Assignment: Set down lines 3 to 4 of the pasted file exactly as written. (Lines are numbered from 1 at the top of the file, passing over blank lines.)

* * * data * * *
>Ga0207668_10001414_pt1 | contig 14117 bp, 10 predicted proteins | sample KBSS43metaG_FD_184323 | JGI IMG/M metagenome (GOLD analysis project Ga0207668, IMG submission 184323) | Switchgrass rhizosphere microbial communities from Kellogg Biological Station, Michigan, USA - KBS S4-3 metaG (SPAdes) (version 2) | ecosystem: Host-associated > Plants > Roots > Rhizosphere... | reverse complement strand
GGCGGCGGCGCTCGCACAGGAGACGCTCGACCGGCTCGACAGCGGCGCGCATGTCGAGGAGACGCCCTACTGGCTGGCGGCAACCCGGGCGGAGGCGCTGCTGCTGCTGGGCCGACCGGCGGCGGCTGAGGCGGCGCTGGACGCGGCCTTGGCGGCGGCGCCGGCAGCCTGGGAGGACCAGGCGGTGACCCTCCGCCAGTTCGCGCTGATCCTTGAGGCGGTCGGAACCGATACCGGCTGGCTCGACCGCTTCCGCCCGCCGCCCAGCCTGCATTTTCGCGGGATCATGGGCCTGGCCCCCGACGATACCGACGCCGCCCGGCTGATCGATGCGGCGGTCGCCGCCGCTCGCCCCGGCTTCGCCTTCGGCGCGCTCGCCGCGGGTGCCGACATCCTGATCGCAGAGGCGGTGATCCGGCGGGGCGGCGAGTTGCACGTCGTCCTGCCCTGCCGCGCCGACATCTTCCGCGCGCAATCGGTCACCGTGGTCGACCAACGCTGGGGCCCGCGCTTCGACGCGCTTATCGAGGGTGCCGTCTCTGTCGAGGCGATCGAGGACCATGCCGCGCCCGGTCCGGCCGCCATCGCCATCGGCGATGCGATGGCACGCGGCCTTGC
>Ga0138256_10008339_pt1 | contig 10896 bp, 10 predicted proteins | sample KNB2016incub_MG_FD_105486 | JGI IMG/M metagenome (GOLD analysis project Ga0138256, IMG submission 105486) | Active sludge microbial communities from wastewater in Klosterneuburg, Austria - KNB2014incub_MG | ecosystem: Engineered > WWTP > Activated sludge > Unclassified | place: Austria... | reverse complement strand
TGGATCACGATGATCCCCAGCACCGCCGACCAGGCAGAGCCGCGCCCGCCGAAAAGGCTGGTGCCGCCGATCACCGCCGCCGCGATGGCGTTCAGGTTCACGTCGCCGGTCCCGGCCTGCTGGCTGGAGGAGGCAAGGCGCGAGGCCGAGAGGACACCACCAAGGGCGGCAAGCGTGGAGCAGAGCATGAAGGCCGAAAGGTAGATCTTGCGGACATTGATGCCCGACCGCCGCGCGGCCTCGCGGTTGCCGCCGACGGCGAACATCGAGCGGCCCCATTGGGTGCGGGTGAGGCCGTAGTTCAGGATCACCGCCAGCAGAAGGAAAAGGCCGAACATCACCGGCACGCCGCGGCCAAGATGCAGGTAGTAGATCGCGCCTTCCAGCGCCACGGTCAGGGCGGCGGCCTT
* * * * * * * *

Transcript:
>Ga0138256_10008339_pt1 | contig 10896 bp, 10 predicted proteins | sample KNB2016incub_MG_FD_105486 | JGI IMG/M metagenome (GOLD analysis project Ga0138256, IMG submission 105486) | Active sludge microbial communities from wastewater in Klosterneuburg, Austria - KNB2014incub_MG | ecosystem: Engineered > WWTP > Activated sludge > Unclassified | place: Austria... | reverse complement strand
TGGATCACGATGATCCCCAGCACCGCCGACCAGGCAGAGCCGCGCCCGCCGAAAAGGCTGGTGCCGCCGATCACCGCCGCCGCGATGGCGTTCAGGTTCACGTCGCCGGTCCCGGCCTGCTGGCTGGAGGAGGCAAGGCGCGAGGCCGAGAGGACACCACCAAGGGCGGCAAGCGTGGAGCAGAGCATGAAGGCCGAAAGGTAGATCTTGCGGACATTGATGCCCGACCGCCGCGCGGCCTCGCGGTTGCCGCCGACGGCGAACATCGAGCGGCCCCATTGGGTGCGGGTGAGGCCGTAGTTCAGGATCACCGCCAGCAGAAGGAAAAGGCCGAACATCACCGGCACGCCGCGGCCAAGATGCAGGTAGTAGATCGCGCCTTCCAGCGCCACGGTCAGGGCGGCGGCCTT